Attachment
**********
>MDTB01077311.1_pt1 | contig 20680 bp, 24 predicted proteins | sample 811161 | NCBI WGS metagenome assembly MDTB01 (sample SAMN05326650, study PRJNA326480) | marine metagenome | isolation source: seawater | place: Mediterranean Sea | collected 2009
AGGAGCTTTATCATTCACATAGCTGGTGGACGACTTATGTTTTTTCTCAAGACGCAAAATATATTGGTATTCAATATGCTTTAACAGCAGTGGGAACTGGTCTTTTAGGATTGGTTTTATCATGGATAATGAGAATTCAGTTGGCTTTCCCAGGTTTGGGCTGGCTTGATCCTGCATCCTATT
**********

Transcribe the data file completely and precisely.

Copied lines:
>MDTB01077311.1_pt1 | contig 20680 bp, 24 predicted proteins | sample 811161 | NCBI WGS metagenome assembly MDTB01 (sample SAMN05326650, study PRJNA326480) | marine metagenome | isolation source: seawater | place: Mediterranean Sea | collected 2009
AGGAGCTTTATCATTCACATAGCTGGTGGACGACTTATGTTTTTTCTCAAGACGCAAAATATATTGGTATTCAATATGCTTTAACAGCAGTGGGAACTGGTCTTTTAGGATTGGTTTTATCATGGATAATGAGAATTCAGTTGGCTTTCCCAGGTTTGGGCTGGCTTGATCCTGCATCCTATT